Spotlight: 1919. Time for Change

Published on: 3rd January 2019

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On 2nd June 1919, interested proprietary medicines manufacturers met to discuss how to respond to the threat of legislation on proprietary medicines advertising. The meeting was addressed by Sir William Glyn-Jones, Chairman of the Proprietary Articles Trade Association, Secretary of the Royal Pharmaceutical Society of Great Britain and former Liberal MP for Stepney. The notes simply record that he spoke on the necessity for an organisation to be established.

The following is his imagined address at that meeting.

IMAGE courtesy of the Royal Pharmaceutical Society Museum

Sir William Samuel Glyn-Jones MP

“Well gentlemen, it is indeed gratifying that so many of you are here today. I see representatives from almost 50 proprietary medicines manufacturers, some of whom are among the most well-established in the country. Such a level of interest is testament to the grave situations facing both the manufacturing industry and the pharmacy profession.

“Speaking as a pharmacist, we need effective remedies to improve the health of the public. We cannot do this without your help. Or at least the help of reputable companies. And therein lies the crux that has brought us here today: not all manufacturers have the interests of the population at heart and some are prone to making outlandish, outrageous and unsubstantiated claims regarding the nature of their products.

“As we are all aware, the British Medical Association has long fought against proprietary medicines. Some ten years ago their publication ‘Secret Remedies: What they cost and what they contain’ caused a scandal in its accusations that many proprietary products contained poisons, or ineffective ingredients and were often vastly overpriced.

“Now, while we must recognise that doctors are, no doubt, partly driven by concern of loss of income to proprietary medicines, when we consider some medicines that are freely available for purchase – and how they are advertised to the public – we must acknowledge that their accusations have considerable merit.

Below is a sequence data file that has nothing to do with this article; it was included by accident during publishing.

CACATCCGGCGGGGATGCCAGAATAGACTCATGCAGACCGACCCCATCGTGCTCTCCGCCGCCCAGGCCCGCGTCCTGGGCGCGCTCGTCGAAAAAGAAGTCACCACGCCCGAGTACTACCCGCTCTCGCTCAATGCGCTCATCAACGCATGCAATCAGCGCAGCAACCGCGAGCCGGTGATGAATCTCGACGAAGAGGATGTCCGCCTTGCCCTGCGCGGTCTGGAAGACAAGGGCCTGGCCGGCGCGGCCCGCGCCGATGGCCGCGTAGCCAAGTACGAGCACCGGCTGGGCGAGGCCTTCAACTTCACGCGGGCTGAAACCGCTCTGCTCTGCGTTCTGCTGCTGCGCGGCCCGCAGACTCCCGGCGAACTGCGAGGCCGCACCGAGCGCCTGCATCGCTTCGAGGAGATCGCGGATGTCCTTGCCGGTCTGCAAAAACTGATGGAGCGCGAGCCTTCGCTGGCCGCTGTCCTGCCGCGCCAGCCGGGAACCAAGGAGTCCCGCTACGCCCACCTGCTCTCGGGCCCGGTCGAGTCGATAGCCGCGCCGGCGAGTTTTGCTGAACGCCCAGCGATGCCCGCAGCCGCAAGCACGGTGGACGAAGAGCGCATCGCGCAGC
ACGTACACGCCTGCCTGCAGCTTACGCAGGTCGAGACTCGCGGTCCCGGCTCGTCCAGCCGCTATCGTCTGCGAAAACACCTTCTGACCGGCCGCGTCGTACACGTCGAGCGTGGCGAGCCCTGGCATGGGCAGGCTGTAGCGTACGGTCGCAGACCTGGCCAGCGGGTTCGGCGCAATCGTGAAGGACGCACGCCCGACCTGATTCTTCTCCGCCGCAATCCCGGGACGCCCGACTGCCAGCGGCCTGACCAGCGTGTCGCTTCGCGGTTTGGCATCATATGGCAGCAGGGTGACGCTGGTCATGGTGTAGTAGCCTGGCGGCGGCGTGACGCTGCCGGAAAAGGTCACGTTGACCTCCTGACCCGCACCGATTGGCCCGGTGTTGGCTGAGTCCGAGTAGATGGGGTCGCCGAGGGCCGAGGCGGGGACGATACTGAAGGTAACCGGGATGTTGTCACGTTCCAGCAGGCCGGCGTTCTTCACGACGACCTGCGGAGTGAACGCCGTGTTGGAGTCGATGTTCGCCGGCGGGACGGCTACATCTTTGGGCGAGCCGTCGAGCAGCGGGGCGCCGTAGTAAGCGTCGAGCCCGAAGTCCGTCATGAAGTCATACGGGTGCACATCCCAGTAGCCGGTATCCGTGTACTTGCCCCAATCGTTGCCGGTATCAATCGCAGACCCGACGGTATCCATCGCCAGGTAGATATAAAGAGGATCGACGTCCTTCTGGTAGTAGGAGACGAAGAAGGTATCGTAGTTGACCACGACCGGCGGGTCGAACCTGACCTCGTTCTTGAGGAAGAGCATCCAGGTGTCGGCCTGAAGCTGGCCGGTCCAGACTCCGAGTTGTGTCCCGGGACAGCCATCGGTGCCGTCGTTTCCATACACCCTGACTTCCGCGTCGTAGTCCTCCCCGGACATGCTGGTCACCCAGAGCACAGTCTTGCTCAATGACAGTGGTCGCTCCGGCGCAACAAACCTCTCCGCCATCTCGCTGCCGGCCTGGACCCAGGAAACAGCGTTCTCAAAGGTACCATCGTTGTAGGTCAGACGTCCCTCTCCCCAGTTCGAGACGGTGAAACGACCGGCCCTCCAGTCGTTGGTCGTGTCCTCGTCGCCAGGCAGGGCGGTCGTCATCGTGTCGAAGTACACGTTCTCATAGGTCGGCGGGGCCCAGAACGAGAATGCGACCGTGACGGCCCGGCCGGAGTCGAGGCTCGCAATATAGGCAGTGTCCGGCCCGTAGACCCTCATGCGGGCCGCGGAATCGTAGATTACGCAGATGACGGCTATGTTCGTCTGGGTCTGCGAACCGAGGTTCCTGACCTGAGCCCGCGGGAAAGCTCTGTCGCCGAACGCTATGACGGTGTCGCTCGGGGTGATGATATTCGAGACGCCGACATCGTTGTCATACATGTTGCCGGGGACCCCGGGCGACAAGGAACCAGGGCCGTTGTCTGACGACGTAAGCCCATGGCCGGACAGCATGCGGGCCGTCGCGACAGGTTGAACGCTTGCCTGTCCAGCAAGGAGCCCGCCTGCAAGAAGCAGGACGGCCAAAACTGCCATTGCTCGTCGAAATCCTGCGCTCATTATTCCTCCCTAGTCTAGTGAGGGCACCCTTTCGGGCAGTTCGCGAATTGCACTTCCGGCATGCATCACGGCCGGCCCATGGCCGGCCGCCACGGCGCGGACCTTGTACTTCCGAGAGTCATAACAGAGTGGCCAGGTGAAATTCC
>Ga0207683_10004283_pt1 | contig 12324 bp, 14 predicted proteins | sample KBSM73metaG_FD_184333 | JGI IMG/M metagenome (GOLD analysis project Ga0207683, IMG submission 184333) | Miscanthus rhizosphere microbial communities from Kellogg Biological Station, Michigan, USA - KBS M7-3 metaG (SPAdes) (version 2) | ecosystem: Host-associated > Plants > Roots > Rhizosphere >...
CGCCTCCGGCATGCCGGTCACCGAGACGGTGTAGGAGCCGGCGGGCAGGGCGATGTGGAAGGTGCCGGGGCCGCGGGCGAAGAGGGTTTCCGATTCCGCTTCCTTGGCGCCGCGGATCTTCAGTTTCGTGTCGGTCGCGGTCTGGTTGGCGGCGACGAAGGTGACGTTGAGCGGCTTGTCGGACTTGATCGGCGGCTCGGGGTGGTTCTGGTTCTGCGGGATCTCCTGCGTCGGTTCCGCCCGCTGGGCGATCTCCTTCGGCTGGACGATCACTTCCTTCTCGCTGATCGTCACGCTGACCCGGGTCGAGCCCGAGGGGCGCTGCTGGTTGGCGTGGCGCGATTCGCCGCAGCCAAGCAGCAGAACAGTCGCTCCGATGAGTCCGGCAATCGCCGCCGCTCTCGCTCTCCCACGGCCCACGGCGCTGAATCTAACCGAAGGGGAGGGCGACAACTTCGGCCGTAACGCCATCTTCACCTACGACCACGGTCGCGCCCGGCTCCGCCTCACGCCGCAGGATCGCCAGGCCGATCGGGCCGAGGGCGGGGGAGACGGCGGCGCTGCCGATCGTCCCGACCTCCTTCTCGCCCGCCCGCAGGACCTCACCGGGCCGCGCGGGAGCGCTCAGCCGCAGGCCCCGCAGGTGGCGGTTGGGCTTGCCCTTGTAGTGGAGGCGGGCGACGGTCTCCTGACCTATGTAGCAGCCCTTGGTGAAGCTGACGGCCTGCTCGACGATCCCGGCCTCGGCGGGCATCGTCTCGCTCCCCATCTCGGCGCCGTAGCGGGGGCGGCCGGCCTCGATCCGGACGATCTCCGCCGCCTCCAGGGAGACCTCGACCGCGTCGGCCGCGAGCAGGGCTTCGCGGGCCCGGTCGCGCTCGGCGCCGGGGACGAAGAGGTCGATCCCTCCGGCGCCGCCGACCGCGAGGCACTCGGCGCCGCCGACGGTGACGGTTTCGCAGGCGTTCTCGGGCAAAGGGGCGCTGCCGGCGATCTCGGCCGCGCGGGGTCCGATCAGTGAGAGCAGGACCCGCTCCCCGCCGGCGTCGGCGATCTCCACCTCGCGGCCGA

“So much so, that the House of Commons’ Select Committee Report on Patent Medicines of 1914 – published the same day as the outbreak of the Great War – noted that the plethora of available products ‘are of a widely differing character’ with ‘many secret remedies making grossly exaggerated claims of efficacy’ that are ‘put upon the market by ignorant persons and, in many cases, by cunning swindlers who exploit for their own profit the apparently invincible credulity of the public’.

“Gentlemen, you do not consider yourselves cunning swindlers and nor is what you do “a grave and widespread public evil”, as the Select Committee Report would have it. But the harsh truth is that, currently, that is precisely how you may be perceived as there is no means of differentiating your products from that of a lawless pedlar.

“Tomorrow the Ministry of Health comes into being and we can surely expect that they will, in due time, activate the recommendations of the Select Committee Report. This means there will be legislation that governs your products, with the power to prohibit the advertising of a product that does not comply with the law. You can expect strict restrictions around what can be stated within your advertising and for what conditions you may advertise. A fundamental issue for you has been the requirement to divulge your formulae – this will no longer be permitted to remain a secret. Instead there will be a register that details your products’ ingredients, proportions and therapeutic claims – at a mandatory cost to you.

“I say there is an alternative. You must rise above the charlatans. To do this it is a necessity that you put in place a self-regulatory system whereby reputable manufacturers such as yourselves will create a new standard for proprietary medicines. One where the public and healthcare professionals can feel confident of efficacy and reassured as to the validity of claims being made.

“In doing this, in elevating your products above the herd, you may obviate the need for legislation. In coming together as an affiliated group you can protect the public, preserve your industry and elevate the perception of proprietary medicines. Yes, even among the BMA, in time.

“To do this requires the gentlemen within this room to take a leap of faith and to implement something that has never been done before in this country. I call on you to create a robust and rigorous system that reflects the advertising recommendations of the Select Committee. In being seen to put your own house in order, you will be proving beyond doubt that the proprietary medicines industry is a responsible industry and circumventing the need for harsh legislation.

“For patients the benefits will be immeasurable, at last they will be able to differentiate between products that work and those that are no more than mere snake oils. For pharmacists we will have the confidence that we are recommending effective treatments. It is for you to decide how great the benefits will be for you.

“Gentlemen, are you ready for this challenge?”

Whatever he actually said, Glyn-Jones was certainly persuasive as the manufacturers agreed to form a trade association. Two weeks later, on 17 June 1919, the first meeting of the Association of Manufacturers of British Proprietaries (which became PAGB in 1926) was held.

Marianne MacDonald is a journalist, former PAGB employee and consultant to the Consumer Healthcare Industry. She imagined this address to the founding members of PAGB after extensive examination of the PAGB archive.
3 January 2019

 

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